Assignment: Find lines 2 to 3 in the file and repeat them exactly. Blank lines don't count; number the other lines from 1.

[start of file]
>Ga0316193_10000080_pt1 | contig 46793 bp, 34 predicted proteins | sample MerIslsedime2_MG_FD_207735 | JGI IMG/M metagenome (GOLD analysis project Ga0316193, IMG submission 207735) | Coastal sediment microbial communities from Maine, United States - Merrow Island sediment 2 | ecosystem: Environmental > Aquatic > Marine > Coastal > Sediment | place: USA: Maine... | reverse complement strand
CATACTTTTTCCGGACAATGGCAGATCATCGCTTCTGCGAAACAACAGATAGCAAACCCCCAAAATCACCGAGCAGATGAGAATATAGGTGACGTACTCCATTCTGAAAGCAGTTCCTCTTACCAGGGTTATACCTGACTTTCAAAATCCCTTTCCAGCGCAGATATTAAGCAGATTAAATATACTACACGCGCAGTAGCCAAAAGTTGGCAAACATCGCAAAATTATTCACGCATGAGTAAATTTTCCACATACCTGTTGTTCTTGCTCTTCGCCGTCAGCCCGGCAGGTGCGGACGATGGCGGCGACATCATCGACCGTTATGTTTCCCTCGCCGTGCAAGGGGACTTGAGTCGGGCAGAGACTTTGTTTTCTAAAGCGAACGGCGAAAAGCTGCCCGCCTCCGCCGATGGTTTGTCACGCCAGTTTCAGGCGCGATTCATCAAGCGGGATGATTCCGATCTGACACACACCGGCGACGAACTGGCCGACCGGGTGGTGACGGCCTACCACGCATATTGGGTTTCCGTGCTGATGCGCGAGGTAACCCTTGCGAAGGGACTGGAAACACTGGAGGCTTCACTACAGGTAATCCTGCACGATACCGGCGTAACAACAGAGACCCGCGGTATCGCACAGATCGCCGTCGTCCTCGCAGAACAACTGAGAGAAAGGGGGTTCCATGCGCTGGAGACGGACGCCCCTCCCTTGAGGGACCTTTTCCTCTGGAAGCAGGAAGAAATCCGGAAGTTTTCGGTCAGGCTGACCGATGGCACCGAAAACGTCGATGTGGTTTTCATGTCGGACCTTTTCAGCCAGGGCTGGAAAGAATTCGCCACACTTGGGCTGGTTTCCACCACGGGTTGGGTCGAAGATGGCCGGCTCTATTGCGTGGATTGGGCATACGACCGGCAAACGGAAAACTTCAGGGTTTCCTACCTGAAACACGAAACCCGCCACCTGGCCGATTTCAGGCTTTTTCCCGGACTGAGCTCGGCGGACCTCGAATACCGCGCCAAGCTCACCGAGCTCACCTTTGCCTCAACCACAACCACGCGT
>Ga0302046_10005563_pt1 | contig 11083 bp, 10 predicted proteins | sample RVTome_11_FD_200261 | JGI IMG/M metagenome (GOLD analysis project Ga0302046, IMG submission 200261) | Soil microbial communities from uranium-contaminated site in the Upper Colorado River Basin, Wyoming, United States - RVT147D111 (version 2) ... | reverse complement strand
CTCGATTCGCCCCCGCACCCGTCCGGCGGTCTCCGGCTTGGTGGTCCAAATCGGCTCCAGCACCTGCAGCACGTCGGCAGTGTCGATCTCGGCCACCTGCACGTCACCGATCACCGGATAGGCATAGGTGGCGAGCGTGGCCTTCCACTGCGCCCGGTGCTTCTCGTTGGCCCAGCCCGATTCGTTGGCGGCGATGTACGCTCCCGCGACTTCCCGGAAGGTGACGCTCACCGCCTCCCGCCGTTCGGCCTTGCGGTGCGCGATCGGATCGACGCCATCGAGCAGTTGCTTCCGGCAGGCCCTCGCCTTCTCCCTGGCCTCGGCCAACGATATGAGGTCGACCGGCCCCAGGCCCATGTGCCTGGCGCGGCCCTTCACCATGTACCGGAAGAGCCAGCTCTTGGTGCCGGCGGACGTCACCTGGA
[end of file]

CATACTTTTTCCGGACAATGGCAGATCATCGCTTCTGCGAAACAACAGATAGCAAACCCCCAAAATCACCGAGCAGATGAGAATATAGGTGACGTACTCCATTCTGAAAGCAGTTCCTCTTACCAGGGTTATACCTGACTTTCAAAATCCCTTTCCAGCGCAGATATTAAGCAGATTAAATATACTACACGCGCAGTAGCCAAAAGTTGGCAAACATCGCAAAATTATTCACGCATGAGTAAATTTTCCACATACCTGTTGTTCTTGCTCTTCGCCGTCAGCCCGGCAGGTGCGGACGATGGCGGCGACATCATCGACCGTTATGTTTCCCTCGCCGTGCAAGGGGACTTGAGTCGGGCAGAGACTTTGTTTTCTAAAGCGAACGGCGAAAAGCTGCCCGCCTCCGCCGATGGTTTGTCACGCCAGTTTCAGGCGCGATTCATCAAGCGGGATGATTCCGATCTGACACACACCGGCGACGAACTGGCCGACCGGGTGGTGACGGCCTACCACGCATATTGGGTTTCCGTGCTGATGCGCGAGGTAACCCTTGCGAAGGGACTGGAAACACTGGAGGCTTCACTACAGGTAATCCTGCACGATACCGGCGTAACAACAGAGACCCGCGGTATCGCACAGATCGCCGTCGTCCTCGCAGAACAACTGAGAGAAAGGGGGTTCCATGCGCTGGAGACGGACGCCCCTCCCTTGAGGGACCTTTTCCTCTGGAAGCAGGAAGAAATCCGGAAGTTTTCGGTCAGGCTGACCGATGGCACCGAAAACGTCGATGTGGTTTTCATGTCGGACCTTTTCAGCCAGGGCTGGAAAGAATTCGCCACACTTGGGCTGGTTTCCACCACGGGTTGGGTCGAAGATGGCCGGCTCTATTGCGTGGATTGGGCATACGACCGGCAAACGGAAAACTTCAGGGTTTCCTACCTGAAACACGAAACCCGCCACCTGGCCGATTTCAGGCTTTTTCCCGGACTGAGCTCGGCGGACCTCGAATACCGCGCCAAGCTCACCGAGCTCACCTTTGCCTCAACCACAACCACGCGT
>Ga0302046_10005563_pt1 | contig 11083 bp, 10 predicted proteins | sample RVTome_11_FD_200261 | JGI IMG/M metagenome (GOLD analysis project Ga0302046, IMG submission 200261) | Soil microbial communities from uranium-contaminated site in the Upper Colorado River Basin, Wyoming, United States - RVT147D111 (version 2) ... | reverse complement strand